Jan Drexler has painted the characters of her story with care. The development of  their characters and how they grew in the story are a compliment to the author. It was good to read of the ups and downs of their nature and see how they used their given strengths to get through their trials.  While the story focuses mainly on Mattie, Jacob and Cole, we can't overlook the other stories being told within the lives of these young people.  They are woven into the daily life on the trail and play active roles in shaping our main characters.

We can get as impatient as Mattie as the story plods along through a black marsh or becomes difficult as a tragic storm hits them on the road. Yet the resilience of all the people in this story are a testament to the strength men and women possessed to keep our country growing.  The Amish are an important part of our society, living out their Anabaptist faith still today.  America is a potpourri of culture and religions, the very thing our founders embraced.

Sunday, October 2, 2016

It Happened In This Road We Traveled

When I finished reading This Road We Traveled by Jane Kirkpatrick I put it down and said "Wow." This is yet another book about the Oregon Trail but what sets it apart is that it is written about a very real woman who at 66 years old set out to find what she would do with the rest of her life. Not content to stay behind in Missouri, Tabby took a leap of faith, bought a wagon, hired a driver and crossed a continent of unknowns. Tabitha Moffit Brown is called the Mother of Oregon and her journey is written of with great care by Jane Kirkpatrick.

About an hour ago my husband and I returned from a trip down along the Oregon Trail.  Considering I had just finished reading this book Friday evening it was fitting to pause and visualize those wagons heading in our direction. I admit the experiences seem daunting to me. Could I have made this trek?  Walking beside a wagon for hours, then trying to bake cornbread on the lid of a cast iron dutch oven seems a trial. Anticipating what the conditions would be like and finding the path narrowing onto a cliff above deep canyons takes my breath away as it must have for the emigrating families. Continually weeding out possessions to lighten the load would be so difficult. After carefully choosing what to bring and what to leave behind would have already been a painstaking process. Tabby's daughter Pherne, unsure of the journey to begin with left behind her fine furnishings and books that she treasured.

Tabby Brown began the journey with her family and were led by her oldest son Orus. He had taken this journey before and the plan was to follow the Columbia.  Tabby's wagon was driven alongside her daughter Pherne and son-in-law Virgil, their family and Tabby's brother-in-law John.  They were separated from Orus with the distance growing day by day. Eventually they were two weeks behind Orus. Tabby and her group were approached by the Applegates and a Mr. Scott who sold them the idea of avoiding the dangerous Columbia by following a new trail from the bottom of the territory, working up to where Orus had built a cabin.  They were convinced this shortcut would land them at their destination before the experienced Orus arrived.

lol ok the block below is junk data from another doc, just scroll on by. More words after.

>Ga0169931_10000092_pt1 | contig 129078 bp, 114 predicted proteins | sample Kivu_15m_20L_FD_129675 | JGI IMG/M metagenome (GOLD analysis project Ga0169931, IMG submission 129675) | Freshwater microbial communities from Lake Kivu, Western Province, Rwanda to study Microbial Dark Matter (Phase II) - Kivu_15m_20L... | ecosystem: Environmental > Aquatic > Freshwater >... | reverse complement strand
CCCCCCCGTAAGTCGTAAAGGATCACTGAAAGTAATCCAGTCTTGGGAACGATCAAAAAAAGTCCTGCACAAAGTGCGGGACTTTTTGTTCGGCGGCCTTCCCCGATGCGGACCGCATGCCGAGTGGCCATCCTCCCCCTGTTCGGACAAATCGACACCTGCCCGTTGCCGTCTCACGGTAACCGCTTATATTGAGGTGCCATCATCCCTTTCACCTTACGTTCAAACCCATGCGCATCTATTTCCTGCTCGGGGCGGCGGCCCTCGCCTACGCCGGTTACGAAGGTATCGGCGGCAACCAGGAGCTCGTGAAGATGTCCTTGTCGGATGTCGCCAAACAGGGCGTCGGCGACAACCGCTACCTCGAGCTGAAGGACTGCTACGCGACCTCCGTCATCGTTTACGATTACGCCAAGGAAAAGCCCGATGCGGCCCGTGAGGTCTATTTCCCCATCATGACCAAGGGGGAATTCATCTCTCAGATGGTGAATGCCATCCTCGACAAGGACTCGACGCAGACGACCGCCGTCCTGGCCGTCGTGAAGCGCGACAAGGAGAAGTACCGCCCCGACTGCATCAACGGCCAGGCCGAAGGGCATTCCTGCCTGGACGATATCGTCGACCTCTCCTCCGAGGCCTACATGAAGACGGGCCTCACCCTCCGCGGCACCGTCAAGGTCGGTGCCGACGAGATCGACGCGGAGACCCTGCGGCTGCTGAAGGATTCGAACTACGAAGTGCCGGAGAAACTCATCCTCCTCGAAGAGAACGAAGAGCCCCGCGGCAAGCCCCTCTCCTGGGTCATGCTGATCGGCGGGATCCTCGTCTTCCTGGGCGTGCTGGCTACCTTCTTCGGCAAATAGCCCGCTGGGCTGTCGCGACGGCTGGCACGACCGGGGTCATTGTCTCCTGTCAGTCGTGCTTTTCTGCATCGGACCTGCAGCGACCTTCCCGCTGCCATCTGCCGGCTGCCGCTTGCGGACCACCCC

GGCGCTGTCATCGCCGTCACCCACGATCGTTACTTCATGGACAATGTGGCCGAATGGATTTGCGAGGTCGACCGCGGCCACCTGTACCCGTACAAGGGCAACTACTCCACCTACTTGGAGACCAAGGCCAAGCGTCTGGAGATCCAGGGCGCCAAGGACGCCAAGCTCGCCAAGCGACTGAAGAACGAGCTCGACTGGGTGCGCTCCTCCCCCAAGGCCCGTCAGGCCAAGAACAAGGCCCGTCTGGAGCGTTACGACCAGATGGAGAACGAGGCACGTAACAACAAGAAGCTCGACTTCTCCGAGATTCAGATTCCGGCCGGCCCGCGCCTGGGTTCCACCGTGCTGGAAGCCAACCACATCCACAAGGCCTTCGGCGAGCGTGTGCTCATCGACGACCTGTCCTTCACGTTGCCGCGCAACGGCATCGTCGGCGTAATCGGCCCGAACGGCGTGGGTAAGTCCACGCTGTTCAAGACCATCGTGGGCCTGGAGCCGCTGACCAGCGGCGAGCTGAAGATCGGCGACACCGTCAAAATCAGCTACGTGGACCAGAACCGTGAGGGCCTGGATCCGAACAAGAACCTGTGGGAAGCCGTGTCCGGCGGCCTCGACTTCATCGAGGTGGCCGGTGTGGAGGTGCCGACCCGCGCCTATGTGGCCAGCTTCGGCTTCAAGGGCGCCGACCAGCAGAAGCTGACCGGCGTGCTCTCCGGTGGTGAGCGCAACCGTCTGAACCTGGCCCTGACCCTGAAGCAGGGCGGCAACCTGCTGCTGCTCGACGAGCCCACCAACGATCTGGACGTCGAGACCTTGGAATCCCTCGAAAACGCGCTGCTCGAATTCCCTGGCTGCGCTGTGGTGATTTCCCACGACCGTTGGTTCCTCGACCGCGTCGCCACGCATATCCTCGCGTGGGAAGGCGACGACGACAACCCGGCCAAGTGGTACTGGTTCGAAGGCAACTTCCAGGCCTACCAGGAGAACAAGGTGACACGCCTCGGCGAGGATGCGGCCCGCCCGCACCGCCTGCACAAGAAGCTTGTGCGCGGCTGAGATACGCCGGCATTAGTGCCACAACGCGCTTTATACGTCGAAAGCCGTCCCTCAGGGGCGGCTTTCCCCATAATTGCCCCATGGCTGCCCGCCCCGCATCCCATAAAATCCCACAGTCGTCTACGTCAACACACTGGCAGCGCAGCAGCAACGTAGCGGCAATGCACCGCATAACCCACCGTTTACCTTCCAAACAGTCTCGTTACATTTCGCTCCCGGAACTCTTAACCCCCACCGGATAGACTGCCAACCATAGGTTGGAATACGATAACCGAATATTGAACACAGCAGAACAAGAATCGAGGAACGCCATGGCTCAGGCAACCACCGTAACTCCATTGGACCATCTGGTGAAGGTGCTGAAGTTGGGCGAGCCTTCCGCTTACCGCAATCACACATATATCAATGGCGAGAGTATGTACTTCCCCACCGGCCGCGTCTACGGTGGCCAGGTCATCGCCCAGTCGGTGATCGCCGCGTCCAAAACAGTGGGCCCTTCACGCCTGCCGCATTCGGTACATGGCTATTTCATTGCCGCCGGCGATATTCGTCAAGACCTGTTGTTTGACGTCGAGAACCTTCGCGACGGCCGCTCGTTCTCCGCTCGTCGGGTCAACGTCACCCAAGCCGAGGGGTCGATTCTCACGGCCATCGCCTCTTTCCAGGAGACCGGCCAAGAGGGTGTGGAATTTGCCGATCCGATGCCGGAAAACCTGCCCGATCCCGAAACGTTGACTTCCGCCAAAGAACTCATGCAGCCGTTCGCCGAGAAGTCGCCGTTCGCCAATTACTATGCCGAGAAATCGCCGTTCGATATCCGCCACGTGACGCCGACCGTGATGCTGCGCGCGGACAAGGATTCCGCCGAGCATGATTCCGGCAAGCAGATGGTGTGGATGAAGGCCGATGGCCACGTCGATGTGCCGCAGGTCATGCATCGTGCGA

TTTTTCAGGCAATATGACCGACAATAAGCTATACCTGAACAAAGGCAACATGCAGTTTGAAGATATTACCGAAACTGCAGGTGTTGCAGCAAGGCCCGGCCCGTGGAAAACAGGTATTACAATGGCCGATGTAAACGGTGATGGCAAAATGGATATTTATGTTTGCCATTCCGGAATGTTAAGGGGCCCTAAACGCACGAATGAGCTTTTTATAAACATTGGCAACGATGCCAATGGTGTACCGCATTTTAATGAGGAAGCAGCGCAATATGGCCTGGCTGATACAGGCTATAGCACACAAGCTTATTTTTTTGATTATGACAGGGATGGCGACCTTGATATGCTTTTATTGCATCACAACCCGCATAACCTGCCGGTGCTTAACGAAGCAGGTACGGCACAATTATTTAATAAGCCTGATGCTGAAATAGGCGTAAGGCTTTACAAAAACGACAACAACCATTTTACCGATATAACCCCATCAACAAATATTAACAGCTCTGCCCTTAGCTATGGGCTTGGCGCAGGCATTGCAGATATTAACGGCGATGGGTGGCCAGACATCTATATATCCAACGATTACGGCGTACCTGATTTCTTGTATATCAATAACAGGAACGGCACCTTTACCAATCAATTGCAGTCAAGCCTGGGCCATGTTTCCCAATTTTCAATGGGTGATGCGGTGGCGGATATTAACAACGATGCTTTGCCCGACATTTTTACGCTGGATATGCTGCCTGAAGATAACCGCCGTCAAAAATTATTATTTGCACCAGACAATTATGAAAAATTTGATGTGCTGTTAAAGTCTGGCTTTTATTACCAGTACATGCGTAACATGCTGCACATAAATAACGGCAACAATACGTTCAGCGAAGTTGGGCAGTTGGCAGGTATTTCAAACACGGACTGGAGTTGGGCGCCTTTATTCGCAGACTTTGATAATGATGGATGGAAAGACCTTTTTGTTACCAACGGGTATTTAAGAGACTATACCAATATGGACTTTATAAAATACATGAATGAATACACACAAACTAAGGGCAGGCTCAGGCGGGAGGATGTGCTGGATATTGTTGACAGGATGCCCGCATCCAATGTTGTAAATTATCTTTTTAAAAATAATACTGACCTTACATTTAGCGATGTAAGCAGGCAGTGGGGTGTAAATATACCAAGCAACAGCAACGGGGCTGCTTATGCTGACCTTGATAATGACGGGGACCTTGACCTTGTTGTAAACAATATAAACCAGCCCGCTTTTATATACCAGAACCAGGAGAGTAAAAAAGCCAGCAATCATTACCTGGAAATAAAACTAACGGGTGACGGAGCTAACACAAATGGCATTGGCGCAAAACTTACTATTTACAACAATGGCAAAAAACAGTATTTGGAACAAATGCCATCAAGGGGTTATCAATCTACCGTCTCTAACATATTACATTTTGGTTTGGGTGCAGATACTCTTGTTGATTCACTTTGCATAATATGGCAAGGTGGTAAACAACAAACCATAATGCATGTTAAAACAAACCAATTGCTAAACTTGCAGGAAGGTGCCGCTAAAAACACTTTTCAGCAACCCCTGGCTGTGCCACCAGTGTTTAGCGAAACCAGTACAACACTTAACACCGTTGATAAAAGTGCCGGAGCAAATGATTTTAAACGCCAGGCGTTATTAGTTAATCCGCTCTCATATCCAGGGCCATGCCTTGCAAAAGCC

Product DetailsAfter careful consideration the group followed the Applegate Trail and from there on the journey went from difficult to brutal.  The slow pace of travel on roads that were carved during the journey was hard on everyone. Provisions ran short along with tempers. Sickness and near starvation made it difficult for the travelers to persevere.  Broken wagon tongues and wheels, dying oxen and the death of family members are hard for me to imagine. I admire all who made it to their destination because they were courageous people whose indomitable spirit paved the way in which the west was settled.  

Jane Kirkpatrick has once again used her talent in a compelling way to bring the story of a woman who could have just been one of a group who survived a harrowing journey along the Applegate Trail.  What is important is that there are many people who took what they experienced and shaped an important part of the history of our great western states. Many people who courageously made their way west for 640 acres lost their lives or were separated from their families. A whole group of young people were impacted by this. Also about this time the Whitman Massacre devastated the area and left more orphans. Tabby Brown now saw her purpose at the end of the trail and while she could have retired in comfort with either Orus or Pherne she founded an orphanage and school in Forest Grove, not far from what is today known as Portland Oregon.  She enlisted the help of missionaries Harvey and Emmaline Clark and founded what is known as Pacific University today.  She did finally move in with her daughter Pherne, but only a few months shy of her death at 78. 

Journals, diaries and notes on scrap paper have brought to light many bits and pieces of what happened on the great migration west. Many thanks to those who have revered these glimpses to the past and to authors like Jane Kirkpatrick who bring these important stories to light.  I received this book from Revell for review and thank them for the opportunity to read it and learn from it.